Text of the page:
Nathan, to the contrast, loves sports. His idea of a perfect Sunday is to spend the entire afternoon on the couch yelling at the players on TV for doing something wrong with the ball. He's tried to engage me in conversations about the players, but it simply doesn't work.

When it comes to food we were also told (again, mostly just joking) that we were going to drive each other nuts when it came to planning dinners because our food tastes differed so drastically. Nathan's history of illness means he doesn't eat much cheese, canceling out some of my favorite things to eat like mac'n'cheese. He can't stand meatloaf, and didn't like spicy (that one is changing slowly.) I, on the other hand, detest pork unless it's sausage or bacon, don't touch eggs unless they're baked in something like a cookie, and am completely unadventurous when it comes to trying new dishes.

But here's the funny part in all this, the difference in thinking that those things would drive us apart, and knowing now otherwise, is Jace. My boisterous little toddler ran around the house yesterday saying "football, football, football!" while he and daddy watched a game.

I still don't like pork, and won't touch scrambled eggs, but Jace loves both and will happily eat them with daddy. The truth was, Nathan didn't need me to watch football with him, he just wanted someone in the house to share it with. Jace may not understand the game yet, but he certainly loves to jump up and down and yell excitedly at the TV when daddy does.

Since Nathan has someone to share his football love with, when Nathan and I have time to ourselves we can do something together that we both enjoy. We can make the most out of being with each other without one of us sacrificing our joy.

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In crafts creative parenting parenthood parenting two year old life

When the Routine Needs Some Color

Sometimes I find it so easy to get caught up in routine that I actually forget that my child is growing up.

That he can do and enjoy things that he couldn't last month, let alone last year. I realized how much he had changed when I was off for two weeks in December and was able to spend days on end with him. And I also realized how much I haven't kept up with him.

While I was home with no worry about getting to work the next morning, we did crafts and activities I found on Pinterest. We played play-doh, made bath paint, took a trip to the library, and did fun things that I will get to hold onto the memories of forever.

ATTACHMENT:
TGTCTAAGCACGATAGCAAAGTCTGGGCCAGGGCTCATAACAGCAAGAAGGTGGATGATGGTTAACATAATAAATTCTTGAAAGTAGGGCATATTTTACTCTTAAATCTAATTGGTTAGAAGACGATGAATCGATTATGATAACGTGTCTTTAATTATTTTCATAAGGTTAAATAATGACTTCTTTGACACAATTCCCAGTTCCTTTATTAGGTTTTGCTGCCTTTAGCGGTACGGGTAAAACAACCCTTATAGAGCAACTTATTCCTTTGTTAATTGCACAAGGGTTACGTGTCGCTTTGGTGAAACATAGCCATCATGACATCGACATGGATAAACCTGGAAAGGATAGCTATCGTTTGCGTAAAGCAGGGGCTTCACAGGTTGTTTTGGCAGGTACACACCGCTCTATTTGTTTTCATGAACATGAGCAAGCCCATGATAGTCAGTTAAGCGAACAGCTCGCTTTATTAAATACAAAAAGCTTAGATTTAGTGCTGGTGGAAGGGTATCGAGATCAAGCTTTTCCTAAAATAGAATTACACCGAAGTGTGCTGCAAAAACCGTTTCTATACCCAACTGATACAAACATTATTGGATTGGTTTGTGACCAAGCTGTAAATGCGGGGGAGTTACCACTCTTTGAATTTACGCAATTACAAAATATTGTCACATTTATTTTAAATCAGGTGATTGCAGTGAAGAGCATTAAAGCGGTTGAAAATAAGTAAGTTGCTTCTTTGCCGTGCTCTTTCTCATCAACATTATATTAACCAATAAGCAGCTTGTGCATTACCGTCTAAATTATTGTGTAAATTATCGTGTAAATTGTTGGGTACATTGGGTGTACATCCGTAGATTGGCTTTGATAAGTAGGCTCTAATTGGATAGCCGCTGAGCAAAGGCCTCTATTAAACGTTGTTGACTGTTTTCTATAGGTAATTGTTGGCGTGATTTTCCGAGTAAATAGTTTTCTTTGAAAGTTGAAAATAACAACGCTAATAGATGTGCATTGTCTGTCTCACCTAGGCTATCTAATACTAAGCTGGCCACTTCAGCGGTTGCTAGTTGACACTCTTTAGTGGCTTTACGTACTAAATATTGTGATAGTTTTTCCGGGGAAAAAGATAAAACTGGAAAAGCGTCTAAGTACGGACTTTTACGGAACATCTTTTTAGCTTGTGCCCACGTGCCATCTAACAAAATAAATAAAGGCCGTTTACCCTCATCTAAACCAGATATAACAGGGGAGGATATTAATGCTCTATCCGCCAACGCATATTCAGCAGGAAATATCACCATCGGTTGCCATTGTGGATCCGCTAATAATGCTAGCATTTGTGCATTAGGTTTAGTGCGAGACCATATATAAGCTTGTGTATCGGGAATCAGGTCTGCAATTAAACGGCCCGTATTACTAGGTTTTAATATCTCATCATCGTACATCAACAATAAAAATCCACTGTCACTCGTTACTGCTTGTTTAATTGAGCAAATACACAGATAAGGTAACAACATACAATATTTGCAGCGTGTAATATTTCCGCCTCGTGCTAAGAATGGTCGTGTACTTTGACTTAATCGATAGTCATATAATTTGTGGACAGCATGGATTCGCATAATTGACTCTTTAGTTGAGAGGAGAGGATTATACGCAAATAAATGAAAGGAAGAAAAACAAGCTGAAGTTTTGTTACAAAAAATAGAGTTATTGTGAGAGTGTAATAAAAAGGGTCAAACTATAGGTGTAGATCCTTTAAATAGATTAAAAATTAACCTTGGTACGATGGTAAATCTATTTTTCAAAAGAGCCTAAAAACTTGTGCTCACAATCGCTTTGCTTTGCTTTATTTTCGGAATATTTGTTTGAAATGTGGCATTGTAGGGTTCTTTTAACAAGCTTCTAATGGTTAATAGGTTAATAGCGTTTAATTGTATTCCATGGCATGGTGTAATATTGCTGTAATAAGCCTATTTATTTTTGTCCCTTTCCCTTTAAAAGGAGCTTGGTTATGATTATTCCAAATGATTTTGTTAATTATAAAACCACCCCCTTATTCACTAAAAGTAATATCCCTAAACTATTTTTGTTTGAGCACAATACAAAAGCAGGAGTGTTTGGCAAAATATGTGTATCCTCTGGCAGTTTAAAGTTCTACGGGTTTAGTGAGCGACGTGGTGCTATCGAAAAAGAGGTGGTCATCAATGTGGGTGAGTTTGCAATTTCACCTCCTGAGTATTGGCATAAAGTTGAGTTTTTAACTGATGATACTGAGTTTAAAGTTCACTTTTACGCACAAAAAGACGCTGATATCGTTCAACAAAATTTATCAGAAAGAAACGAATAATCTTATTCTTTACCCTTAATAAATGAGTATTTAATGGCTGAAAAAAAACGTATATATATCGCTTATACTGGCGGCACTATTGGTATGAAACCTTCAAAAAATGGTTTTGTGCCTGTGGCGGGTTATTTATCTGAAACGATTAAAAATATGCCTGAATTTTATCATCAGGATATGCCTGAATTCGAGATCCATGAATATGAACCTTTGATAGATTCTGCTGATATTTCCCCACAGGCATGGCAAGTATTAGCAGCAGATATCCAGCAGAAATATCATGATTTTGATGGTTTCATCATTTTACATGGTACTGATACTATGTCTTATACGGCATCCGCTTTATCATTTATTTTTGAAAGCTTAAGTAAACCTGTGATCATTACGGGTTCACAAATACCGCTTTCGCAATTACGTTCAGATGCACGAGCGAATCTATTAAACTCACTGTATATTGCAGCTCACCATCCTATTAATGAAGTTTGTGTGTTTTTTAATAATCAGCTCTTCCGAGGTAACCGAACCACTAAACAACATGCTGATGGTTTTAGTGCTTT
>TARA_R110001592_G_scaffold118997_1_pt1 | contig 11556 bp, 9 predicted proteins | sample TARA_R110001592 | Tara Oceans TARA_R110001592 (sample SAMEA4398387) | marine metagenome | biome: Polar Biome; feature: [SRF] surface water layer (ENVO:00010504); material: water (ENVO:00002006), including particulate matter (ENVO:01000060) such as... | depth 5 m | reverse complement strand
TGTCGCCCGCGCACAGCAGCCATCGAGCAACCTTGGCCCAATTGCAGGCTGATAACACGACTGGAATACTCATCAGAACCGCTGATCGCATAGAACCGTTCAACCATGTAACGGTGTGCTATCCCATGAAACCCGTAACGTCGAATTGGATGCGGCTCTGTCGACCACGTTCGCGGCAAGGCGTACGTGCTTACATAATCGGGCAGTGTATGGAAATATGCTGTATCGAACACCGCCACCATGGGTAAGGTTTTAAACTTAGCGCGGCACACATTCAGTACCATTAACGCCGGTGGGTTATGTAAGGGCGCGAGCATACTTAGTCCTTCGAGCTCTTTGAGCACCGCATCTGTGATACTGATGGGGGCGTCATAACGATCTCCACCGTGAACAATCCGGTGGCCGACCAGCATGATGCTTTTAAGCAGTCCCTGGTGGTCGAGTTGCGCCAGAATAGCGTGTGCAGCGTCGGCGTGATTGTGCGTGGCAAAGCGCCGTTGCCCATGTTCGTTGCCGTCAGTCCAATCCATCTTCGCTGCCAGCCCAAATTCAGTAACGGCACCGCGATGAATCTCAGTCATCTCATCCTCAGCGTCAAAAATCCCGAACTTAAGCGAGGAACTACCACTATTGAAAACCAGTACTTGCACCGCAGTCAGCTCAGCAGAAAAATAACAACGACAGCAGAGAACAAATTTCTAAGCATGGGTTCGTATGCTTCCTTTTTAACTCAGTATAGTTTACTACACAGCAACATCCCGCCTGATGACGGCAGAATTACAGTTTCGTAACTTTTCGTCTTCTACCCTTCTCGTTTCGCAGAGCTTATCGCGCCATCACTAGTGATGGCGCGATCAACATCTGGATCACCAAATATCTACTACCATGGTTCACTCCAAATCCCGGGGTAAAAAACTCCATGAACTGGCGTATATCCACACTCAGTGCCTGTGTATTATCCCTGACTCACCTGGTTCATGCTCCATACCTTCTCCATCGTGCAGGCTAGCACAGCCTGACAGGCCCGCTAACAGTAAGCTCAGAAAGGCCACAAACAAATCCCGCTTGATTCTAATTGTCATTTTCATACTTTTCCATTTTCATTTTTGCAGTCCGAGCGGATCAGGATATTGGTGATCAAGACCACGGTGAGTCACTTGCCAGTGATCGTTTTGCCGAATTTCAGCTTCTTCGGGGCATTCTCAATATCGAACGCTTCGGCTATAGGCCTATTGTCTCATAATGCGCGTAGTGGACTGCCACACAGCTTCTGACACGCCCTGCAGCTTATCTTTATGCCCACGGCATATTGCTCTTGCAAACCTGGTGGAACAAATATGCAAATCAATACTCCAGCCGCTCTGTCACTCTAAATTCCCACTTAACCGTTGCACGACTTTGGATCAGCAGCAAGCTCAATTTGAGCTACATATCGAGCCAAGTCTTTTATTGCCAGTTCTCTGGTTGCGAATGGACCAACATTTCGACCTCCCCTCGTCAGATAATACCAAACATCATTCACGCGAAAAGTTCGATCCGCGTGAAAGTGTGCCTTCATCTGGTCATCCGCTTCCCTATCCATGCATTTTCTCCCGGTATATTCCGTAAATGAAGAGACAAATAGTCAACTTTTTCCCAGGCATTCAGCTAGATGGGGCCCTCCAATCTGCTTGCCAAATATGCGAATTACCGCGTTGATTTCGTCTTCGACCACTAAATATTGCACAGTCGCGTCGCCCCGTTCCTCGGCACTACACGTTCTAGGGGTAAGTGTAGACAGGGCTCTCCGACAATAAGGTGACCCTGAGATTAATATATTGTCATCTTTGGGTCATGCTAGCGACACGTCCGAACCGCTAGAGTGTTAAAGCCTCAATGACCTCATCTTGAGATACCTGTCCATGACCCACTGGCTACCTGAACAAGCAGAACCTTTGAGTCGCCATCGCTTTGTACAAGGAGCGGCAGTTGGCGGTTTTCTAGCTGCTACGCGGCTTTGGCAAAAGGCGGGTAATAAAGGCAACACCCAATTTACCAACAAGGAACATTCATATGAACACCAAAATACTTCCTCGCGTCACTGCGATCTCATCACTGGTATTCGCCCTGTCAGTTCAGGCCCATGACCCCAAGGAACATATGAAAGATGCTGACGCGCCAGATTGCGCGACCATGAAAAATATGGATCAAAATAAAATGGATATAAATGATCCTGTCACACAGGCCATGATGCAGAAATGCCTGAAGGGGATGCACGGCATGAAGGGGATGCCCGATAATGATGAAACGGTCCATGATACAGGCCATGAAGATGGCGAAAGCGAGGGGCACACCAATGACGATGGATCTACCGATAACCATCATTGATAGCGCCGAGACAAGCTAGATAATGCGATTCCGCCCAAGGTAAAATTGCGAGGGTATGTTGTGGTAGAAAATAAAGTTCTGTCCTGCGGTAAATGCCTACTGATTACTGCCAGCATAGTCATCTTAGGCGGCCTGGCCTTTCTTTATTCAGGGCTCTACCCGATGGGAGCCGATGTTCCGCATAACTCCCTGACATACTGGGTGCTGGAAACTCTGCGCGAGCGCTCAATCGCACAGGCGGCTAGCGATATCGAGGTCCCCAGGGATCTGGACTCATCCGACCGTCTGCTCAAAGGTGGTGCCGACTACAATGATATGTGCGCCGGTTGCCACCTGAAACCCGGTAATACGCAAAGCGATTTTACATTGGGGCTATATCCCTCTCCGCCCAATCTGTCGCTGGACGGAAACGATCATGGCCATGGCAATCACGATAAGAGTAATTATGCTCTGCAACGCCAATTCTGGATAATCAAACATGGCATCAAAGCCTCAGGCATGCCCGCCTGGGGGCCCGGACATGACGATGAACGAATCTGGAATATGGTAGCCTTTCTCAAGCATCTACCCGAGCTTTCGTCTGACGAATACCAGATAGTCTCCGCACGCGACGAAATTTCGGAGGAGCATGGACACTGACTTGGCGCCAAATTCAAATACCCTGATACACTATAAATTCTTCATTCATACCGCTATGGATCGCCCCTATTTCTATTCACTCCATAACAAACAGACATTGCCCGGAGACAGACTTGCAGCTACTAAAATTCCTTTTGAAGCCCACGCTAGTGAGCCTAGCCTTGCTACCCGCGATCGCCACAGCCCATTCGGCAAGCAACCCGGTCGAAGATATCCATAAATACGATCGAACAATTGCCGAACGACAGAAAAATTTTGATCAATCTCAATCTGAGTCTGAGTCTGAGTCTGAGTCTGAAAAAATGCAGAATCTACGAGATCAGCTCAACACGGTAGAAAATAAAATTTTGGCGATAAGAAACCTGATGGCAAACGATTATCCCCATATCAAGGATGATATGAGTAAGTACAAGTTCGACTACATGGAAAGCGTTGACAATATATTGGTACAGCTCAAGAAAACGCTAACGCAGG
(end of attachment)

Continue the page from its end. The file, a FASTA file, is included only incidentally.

And then it hit me: there is no rule that says I can only be that fun mom on the weekends. There is no reason we can't paint the bathtub on a Tuesday night, or make a spaghetti collage on a Thursday before dinner. The only reason we haven't is because I bought into the idea that after a full day of work I should be able to have dinner, relax and then put him to bed.

Now sometimes I'm sure I will need to do that after a stressful day at work, but the reality is that my evenings are the only time of day I have to make memories with Jace. Working full-time means, for me, that if I want to have experiences with him, then I have to be willing to shake up the normal routine. Because Jace doesn't yet understand what I do when I'm away from him for eight hours, what he does know is what we do when we're together. So I think it's time for me really enjoy being a toddler mom, and embrace the messiness that comes with some good and crafty fun.


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In accountability Christianity goals learning

Shedding My Excuse

Starting a new year always leads me to analyze my life and see what I would really like to change. In the past it has always been a goal to figure out how to change my lifestyle to a healthier one, but not this year. This year is something that hits a little deeper.

I am a cowardly Christian.
I am. I'm afraid to actually get into deep discussion about Jesus because I am always afraid that I do not know enough to hold an intelligent conversation. I use the excuse that I didn't grow up in the church. I didn't learn the books of the bible by age five and say a prayer before meals.
Actually, I more than just "use" that excuse: I cling to it. I define my life by it. And I am finally tired enough of it to stop.

So this year my one resolution, my single achievable, sustainable goal, is to stop hiding behind the excuse of not "knowing enough" and  instead focus on just learning more. To start I am into a reference book that is designed to help me understand the Bible and it's framework so I'm no longer as intimidated by it.

It's called "30 Days to Understanding the Bible" by Max Anders. (No, I am not being paid to promote it or asked to review it, this is just the book I happened across that looked the most promising for me to start.) The idea is to spend 10 to 15 minutes each day working through each chapter and learning. For me, that's perfect, because it is a structured plan that tells me exactly what to do, which means I am able to follow it. Thus far, I've learned a lot from it. Once I finish it, I want to move forward in bible studies (something I have never been able to do because I was too intimidated by the bible to have any idea where to begin studying it).

I think this is the best goal I could work toward this year, and by being open about it I hope to hold myself more accountable.